How Is Epilepsy Diagnosed?

Boxer dog headCanine Idiopathic Epilepsy, the most common cause of seizures in dogs, is what is known as a diagnosis of exclusion.  This means that there is no specific test for the condition.  All other causes of seizures must be ruled out first.

This means that if your dog has idiopathic epilepsy, the various tests results will all come back as ‘normal’.  This might appear frustrating but a normal result can tell your vet just as much as an abnormal one.

Idiopathic epilepsy is most commonly diagnosed in dogs when the first seizure happened between the ages of 6 months and 6 years.  The frequency of seizures is variable but the dog normally appears completely normal between episodes.  It is rare for the first seizure to last more than a few minutes.  There are some breeds that are genetically prone to the condition, in particular:

  • Golden Retriever
  • Boxer
  • Border Collie
  • German Shepherd Dog
  • Italian Spinoni
  • Hungarian Vizsla
  • Petit Basset Griffon Vendéen




Other causes of seizures include:

  • Black and tan puppy with teddy bearEating a toxic substance (for example slug bait or mouldy food).  These are often severe seizures but do not normally happen again after they have been successfully treated.
  • Liver disease – particularly due to a portosystemic shunt which is an abnormal vessel, or vessels, which bypass the liver, leading to toxin build-up in the brain.  This most commonly happens in very young puppies, where a vessel which is supposed to seal off at birth fails to do so, or in middle-aged to older dogs where abnormal vessels form within the liver.  Dogs with this condition may have other signs of illness, such as weight loss, vomiting, stunted growth in puppies, and may have other neurological signs (e.g. head-pressing, disorientation, wobbly walking).
  • Meningitis – this tends to be a fairly sudden-onset problem which tends to get worse over hours to days.
  • Brain tumour – these tend to develop in older dogs (over the age of 6 years).  The frequency of seizures tends to increase as the tumour grows and other neurological signs may develop (e.g. head-pressing, difficulty walking, vision problems).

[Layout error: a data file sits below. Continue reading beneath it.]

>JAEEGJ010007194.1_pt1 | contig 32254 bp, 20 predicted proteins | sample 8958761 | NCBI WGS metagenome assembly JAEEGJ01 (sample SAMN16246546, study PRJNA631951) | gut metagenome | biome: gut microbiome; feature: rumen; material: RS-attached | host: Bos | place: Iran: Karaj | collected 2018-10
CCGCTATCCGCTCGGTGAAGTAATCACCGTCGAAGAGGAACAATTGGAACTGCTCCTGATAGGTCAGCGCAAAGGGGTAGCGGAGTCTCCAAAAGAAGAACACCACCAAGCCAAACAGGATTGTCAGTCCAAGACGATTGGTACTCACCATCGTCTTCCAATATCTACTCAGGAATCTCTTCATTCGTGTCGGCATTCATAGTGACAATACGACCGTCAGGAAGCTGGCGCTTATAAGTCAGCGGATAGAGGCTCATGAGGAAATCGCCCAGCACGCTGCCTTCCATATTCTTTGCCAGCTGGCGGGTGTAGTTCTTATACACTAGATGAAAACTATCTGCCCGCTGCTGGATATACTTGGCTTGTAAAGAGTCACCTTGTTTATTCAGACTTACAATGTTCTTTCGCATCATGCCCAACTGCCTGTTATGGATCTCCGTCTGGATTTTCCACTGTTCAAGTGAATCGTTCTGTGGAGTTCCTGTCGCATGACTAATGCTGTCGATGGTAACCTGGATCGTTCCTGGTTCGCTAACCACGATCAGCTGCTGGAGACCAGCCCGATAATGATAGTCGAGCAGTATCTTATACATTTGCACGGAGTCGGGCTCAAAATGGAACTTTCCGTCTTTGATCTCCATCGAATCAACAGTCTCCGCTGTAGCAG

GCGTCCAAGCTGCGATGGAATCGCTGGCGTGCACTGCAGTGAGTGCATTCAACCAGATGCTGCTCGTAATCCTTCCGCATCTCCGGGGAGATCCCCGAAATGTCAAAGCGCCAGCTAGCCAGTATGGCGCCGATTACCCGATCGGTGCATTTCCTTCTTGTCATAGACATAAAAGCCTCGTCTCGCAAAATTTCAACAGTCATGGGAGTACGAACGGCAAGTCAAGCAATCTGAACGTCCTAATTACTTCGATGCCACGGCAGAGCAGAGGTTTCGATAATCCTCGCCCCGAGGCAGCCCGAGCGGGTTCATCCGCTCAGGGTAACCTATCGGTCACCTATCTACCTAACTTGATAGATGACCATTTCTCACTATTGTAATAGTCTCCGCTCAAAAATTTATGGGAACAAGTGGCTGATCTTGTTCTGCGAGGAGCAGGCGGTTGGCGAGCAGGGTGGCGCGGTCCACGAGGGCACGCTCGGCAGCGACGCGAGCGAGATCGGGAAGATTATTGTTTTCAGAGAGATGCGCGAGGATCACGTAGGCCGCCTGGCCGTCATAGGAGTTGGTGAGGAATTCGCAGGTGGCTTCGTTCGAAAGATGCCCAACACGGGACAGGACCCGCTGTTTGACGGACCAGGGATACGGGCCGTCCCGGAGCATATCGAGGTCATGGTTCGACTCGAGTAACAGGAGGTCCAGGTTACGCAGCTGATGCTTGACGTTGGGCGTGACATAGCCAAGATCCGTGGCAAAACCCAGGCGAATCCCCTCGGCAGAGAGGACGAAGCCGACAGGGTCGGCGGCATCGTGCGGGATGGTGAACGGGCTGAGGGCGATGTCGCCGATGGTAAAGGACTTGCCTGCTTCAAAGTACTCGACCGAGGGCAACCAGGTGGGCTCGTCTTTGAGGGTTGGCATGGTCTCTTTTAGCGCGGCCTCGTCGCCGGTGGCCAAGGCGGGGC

• Head trauma – this tends to be a fairly obvious cause of seizures, although it is possible for seizures to develop further down the line.
  • Parasitic diseases – such as Toxoplasmosis and Neosporosis
  • Metabolic abnormalities – such as abnormal calcium levels and low blood sugar

Collapse due to heart problems can also look like seizures in some cases.



First diagnostic step

Blood samplesWhen you see your vet after your dog has had a seizure, the first step will be to ask you a number of questions as to exactly what happened.  The vet will then give your dog a full examination to check for other evidence of problems.  If your dog has fully recovered from the seizure, but something on the examination gives your vet a cause for concern, further diagnostics will be needed.

If everything appears normal, the seizure was not too severe and has never happened before, your vet may decide that further investigation is not absolutely necessary at this stage.

The first step will usually be blood tests.  A full haematology and biochemistry analysis will reveal any problems such as:

  • abnormal blood calcium
  • low blood sugar
  • increases in liver parameters
  • major inflammation which may be suggestive of meningitis, for example

More specific testing can be performed to test for parasitic causes and further liver function testing.



Further testing

CT scannerThe next step after blood testing will usually be some form of imaging of the brain.  This will check for problems such as a bleed on the brain, abnormal swelling, or a brain tumour.

MRI scans or CT scans are the only methods available for looking at the brain tissue.  They will show different things so you should speak to your veterinary neurologist about the best option for your dog.  Your dog will need to be anaesthetised for these as they need to stay very still for a long time.



What happens next?

After all this testing, if everything is normal, a diagnosis of idiopathic epilepsy is likely.  The decision then is whether or not treatment is needed at this stage.

If some abnormality has been shown on one of these tests, this should be investigated and treated appropriately by your vet.

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